Host Chuck Todd added,”It was very important, I thought, we bring up that political prisoner point. These are people that the pope supposedly was blessing all these things. They put on a good show. Then when we all leave, something seems to change.”

Which Conditions for Lifting the Cuban Embargo Does Obama Disagree With?

Tuesday, September 29, 2015
Yesterday, during his remarks at the U.N. General Assembly, President Obama stated:

"I’m confident that our Congress will inevitably lift an embargo that should not be in place anymore."

Obama is partly right.

The U.S. Congress will eventually lift the embargo -- but only upon the fulfillment of some very basic conditions in U.S. law.

These conditions are consistent with the democratic and human rights standards of 34 out of 35 nations in the Western Hemisphere.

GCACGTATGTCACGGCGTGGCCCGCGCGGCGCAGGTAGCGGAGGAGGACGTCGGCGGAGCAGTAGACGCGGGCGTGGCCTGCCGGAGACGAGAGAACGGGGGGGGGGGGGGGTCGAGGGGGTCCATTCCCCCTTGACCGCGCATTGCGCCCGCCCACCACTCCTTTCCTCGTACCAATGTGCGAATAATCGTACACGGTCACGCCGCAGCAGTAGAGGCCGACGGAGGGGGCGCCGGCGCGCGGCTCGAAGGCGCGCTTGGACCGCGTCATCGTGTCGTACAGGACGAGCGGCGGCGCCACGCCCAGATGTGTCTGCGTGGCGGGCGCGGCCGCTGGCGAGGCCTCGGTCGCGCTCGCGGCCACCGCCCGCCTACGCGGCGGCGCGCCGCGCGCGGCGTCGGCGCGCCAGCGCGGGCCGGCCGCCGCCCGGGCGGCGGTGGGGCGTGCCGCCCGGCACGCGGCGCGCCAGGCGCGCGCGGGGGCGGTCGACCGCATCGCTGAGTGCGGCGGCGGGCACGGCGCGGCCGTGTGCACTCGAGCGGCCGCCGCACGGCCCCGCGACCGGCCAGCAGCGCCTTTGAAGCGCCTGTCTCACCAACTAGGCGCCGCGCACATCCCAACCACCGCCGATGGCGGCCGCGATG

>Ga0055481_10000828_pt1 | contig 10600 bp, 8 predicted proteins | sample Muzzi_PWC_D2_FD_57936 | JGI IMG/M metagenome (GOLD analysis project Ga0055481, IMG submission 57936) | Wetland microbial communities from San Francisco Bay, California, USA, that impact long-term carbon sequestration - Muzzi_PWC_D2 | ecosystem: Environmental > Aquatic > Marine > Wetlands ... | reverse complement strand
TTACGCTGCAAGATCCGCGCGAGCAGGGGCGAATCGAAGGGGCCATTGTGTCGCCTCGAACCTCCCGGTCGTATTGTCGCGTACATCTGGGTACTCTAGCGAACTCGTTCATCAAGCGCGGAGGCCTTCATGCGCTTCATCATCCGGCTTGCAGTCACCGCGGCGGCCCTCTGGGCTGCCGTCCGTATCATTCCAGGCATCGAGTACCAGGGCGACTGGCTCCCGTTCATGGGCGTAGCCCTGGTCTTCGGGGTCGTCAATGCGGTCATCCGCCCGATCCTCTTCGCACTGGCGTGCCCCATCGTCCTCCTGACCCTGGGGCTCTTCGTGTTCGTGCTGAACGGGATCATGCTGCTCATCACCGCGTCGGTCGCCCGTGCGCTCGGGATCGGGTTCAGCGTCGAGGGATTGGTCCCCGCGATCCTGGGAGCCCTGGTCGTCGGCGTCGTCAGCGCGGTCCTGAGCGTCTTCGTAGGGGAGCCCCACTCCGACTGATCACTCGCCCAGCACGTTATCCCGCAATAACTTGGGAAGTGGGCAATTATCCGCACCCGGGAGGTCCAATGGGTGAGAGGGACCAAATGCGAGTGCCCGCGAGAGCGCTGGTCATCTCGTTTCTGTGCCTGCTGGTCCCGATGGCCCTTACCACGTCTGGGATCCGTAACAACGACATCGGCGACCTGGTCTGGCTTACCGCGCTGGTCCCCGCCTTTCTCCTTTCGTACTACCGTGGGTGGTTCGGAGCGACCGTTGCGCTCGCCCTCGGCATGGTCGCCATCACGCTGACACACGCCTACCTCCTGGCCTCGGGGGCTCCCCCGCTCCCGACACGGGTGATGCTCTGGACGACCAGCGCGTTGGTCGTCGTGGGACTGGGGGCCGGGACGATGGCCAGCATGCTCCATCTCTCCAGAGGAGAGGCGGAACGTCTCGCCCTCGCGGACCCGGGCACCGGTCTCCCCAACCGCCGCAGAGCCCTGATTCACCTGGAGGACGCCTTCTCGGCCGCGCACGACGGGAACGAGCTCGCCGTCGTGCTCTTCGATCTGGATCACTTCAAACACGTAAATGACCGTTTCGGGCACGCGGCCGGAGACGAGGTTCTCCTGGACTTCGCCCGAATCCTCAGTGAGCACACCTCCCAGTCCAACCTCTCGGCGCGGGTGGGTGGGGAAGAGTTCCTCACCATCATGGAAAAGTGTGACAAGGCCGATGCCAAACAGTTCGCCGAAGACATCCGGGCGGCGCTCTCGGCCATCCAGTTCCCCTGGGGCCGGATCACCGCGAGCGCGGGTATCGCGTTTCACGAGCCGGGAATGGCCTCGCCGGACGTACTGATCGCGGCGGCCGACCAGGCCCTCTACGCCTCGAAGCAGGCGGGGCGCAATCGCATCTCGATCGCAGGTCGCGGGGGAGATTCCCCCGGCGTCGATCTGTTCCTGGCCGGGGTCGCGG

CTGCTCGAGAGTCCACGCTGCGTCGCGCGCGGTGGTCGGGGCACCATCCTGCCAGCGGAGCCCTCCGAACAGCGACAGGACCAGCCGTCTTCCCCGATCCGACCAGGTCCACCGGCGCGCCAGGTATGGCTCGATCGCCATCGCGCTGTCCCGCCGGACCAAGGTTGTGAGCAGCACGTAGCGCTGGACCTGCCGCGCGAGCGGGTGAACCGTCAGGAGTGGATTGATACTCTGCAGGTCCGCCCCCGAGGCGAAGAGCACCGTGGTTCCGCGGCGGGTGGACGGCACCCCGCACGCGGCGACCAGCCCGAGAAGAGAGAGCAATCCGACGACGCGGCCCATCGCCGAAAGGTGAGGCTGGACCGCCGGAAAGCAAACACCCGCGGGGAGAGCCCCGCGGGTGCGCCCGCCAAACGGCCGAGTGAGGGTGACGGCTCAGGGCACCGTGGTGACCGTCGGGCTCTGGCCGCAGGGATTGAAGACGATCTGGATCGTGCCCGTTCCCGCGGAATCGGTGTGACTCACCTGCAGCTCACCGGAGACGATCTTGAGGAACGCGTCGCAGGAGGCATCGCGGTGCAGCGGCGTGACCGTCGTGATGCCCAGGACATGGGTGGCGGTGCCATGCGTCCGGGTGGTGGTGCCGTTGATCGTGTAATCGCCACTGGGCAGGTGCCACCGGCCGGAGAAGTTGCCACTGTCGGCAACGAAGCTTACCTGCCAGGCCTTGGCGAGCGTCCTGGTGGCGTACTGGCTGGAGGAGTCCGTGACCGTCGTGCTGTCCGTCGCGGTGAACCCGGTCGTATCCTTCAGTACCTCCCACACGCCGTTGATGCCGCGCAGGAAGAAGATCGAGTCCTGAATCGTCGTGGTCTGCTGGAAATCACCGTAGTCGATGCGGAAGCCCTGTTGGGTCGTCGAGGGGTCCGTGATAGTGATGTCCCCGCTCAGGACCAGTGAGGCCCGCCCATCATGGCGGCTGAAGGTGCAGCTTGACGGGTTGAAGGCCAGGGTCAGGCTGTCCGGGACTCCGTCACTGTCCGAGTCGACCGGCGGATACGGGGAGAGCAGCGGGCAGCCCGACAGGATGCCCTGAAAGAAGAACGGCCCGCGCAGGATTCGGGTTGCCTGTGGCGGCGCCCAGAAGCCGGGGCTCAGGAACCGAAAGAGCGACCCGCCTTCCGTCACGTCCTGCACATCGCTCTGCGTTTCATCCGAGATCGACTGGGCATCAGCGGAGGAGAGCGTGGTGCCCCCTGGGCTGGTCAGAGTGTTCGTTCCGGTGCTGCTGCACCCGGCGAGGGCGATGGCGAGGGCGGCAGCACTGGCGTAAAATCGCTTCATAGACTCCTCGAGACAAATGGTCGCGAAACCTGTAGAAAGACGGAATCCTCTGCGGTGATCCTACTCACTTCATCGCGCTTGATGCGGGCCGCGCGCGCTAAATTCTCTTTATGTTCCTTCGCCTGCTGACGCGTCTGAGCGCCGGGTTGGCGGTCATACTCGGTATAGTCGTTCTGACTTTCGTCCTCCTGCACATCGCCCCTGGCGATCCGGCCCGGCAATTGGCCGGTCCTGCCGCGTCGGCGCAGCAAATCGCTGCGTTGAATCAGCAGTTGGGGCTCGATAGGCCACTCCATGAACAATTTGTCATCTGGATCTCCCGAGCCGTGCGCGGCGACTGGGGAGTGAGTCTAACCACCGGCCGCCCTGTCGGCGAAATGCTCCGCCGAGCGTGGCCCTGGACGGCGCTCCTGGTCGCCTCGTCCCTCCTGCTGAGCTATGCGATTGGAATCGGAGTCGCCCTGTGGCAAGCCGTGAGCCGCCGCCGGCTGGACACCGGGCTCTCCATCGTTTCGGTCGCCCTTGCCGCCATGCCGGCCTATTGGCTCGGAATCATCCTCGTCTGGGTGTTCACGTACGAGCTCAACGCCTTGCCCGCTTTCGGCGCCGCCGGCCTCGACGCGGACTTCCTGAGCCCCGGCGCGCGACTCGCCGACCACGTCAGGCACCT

(Though, ironically, Venezuela continues on a downwards spiral away from these standards -- thanks in no small part to Cuba's manipulation of the Chavez/Maduro governments.)

Thus, the questions should be --

Why does Obama want the U.S. Congress to unilaterally discard any of these conditions?

Does Obama not agree with these conditions?

Which one of these conditions does Obama oppose?

Is it, for example --

The condition that Cuba "legalizes all political activity"?

The condition that Cuba "releases all political prisoners and allows for investigations of Cuban prisons by appropriate international human rights organizations"?

The condition that Cuba "dissolves the present Department of State Security in the Cuban Ministry of the Interior, including the Committees for the Defense of the Revolution and the Rapid Response Brigades"?

The condition that Cuba "makes a public commitments to organizing free and fair elections for a new government"?